The historical center of Florentine government

Palazzo Uguccioni

The palace was built over pre-existing structures for Giovanni Uguccioni by Mariotto di Zanobi Folfi starting in 1549 to a design possibly by (depending on what scholarship you believe) Raphael, Michelangelo, Andrea Palladio, or Bartolomeo Ammannati. No conclusive proofs exists as to the architect (and if it was one of the aforementioned you would have to believe it would have been) but the original drawing is documented to have come from Rome, and that the style was reminiscent of Raphael's or Bramante's, which were a novelty in Florence at the time. It is the only building in Florence with columns on its façade.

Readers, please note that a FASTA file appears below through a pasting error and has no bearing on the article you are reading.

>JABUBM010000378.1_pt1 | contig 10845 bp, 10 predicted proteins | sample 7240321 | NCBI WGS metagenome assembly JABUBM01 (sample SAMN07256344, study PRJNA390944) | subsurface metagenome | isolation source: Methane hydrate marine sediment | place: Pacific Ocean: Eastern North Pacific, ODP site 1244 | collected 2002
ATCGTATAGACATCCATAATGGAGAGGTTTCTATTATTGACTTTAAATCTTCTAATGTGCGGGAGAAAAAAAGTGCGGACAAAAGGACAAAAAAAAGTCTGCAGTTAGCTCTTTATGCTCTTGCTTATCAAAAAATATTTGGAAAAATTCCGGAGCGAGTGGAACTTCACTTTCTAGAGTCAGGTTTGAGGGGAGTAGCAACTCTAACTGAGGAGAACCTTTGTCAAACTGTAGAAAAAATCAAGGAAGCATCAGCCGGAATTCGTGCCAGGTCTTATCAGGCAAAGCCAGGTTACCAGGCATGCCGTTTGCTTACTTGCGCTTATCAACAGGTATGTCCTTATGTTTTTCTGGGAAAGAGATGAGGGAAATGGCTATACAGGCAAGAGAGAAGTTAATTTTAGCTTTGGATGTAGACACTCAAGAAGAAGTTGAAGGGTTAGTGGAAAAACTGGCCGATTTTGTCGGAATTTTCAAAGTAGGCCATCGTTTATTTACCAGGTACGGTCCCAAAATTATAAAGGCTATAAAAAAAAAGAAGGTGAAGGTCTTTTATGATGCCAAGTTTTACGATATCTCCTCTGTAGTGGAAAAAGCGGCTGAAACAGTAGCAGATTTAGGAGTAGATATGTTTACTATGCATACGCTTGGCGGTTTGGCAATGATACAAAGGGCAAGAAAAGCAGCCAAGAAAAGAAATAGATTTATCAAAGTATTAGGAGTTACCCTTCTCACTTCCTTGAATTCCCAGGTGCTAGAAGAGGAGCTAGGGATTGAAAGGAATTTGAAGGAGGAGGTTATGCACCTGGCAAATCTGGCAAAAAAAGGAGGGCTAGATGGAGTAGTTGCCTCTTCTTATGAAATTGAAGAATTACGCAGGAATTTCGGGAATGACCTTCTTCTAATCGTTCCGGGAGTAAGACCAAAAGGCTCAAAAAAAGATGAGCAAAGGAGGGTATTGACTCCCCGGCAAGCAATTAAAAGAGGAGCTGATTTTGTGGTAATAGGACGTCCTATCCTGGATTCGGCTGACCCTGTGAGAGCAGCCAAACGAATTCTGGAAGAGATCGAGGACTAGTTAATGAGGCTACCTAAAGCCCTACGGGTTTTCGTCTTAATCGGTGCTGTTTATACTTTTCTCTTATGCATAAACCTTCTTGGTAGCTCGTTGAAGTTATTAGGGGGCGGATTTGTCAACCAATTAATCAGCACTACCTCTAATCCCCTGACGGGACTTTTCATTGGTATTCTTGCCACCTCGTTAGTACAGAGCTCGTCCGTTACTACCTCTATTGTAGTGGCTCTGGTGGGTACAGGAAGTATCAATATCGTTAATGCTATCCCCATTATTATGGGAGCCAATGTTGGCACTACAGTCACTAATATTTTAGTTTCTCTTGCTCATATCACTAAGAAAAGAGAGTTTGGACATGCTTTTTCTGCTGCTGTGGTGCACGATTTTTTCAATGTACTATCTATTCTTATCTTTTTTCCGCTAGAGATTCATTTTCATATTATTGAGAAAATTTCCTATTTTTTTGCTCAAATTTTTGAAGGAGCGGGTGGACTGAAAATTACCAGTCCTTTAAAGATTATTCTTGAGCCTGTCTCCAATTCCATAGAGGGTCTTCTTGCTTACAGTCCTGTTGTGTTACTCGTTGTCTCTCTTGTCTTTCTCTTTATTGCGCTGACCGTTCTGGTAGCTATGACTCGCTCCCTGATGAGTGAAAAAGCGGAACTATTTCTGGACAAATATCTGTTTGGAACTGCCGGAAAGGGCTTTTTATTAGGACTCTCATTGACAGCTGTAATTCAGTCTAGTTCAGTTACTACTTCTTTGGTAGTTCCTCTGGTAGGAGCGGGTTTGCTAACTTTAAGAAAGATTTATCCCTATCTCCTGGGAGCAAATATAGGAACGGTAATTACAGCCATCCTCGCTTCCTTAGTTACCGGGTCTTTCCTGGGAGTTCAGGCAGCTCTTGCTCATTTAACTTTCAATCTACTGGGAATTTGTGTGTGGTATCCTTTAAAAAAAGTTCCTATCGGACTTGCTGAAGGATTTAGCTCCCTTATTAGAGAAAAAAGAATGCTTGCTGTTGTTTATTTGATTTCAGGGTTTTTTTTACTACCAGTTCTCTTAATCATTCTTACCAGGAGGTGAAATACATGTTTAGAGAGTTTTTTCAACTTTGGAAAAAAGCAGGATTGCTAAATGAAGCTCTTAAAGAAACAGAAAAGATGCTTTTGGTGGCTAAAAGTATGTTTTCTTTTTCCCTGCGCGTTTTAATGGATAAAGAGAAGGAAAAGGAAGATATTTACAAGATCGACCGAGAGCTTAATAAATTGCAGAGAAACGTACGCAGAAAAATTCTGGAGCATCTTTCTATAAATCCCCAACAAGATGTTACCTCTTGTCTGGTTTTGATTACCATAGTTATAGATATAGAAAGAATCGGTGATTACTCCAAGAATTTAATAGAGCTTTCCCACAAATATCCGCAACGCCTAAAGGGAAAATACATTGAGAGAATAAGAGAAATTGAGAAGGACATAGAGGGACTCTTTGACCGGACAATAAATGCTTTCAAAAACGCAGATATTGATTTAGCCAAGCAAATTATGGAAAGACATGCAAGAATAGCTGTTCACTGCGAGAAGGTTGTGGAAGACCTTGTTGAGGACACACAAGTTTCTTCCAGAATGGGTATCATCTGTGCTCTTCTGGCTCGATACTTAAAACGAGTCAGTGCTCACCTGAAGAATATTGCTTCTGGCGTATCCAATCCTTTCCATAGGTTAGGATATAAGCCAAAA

Below is an illustration and passage from a book about Florentine Palaces written in 1905:

palazzo-uguccioni-monotype.jpg uguccioni1.jpg uguccioni2.jpg uguccioni3.jpg

The lower floors have three arcades with rustication in pietraforte, the material used for the whole façade. The upper floors have two orders of Ionic (first floor) and Corithian (second floor) columns. The latter's pedestals have sculpted coat of arms of the family. Above the entrance is a bust of Francesco I de' Medici, perhaps executed by Giambologna (this has been temporarily removed for restoration and as of this writing was still not back in place). You can see a small Ram's head above the door, which is part of the support for the bust.

The Palazzo currently is home to private residences and the Palazzo Uguccioni Luxury Suites, vacation apartments for tourists.

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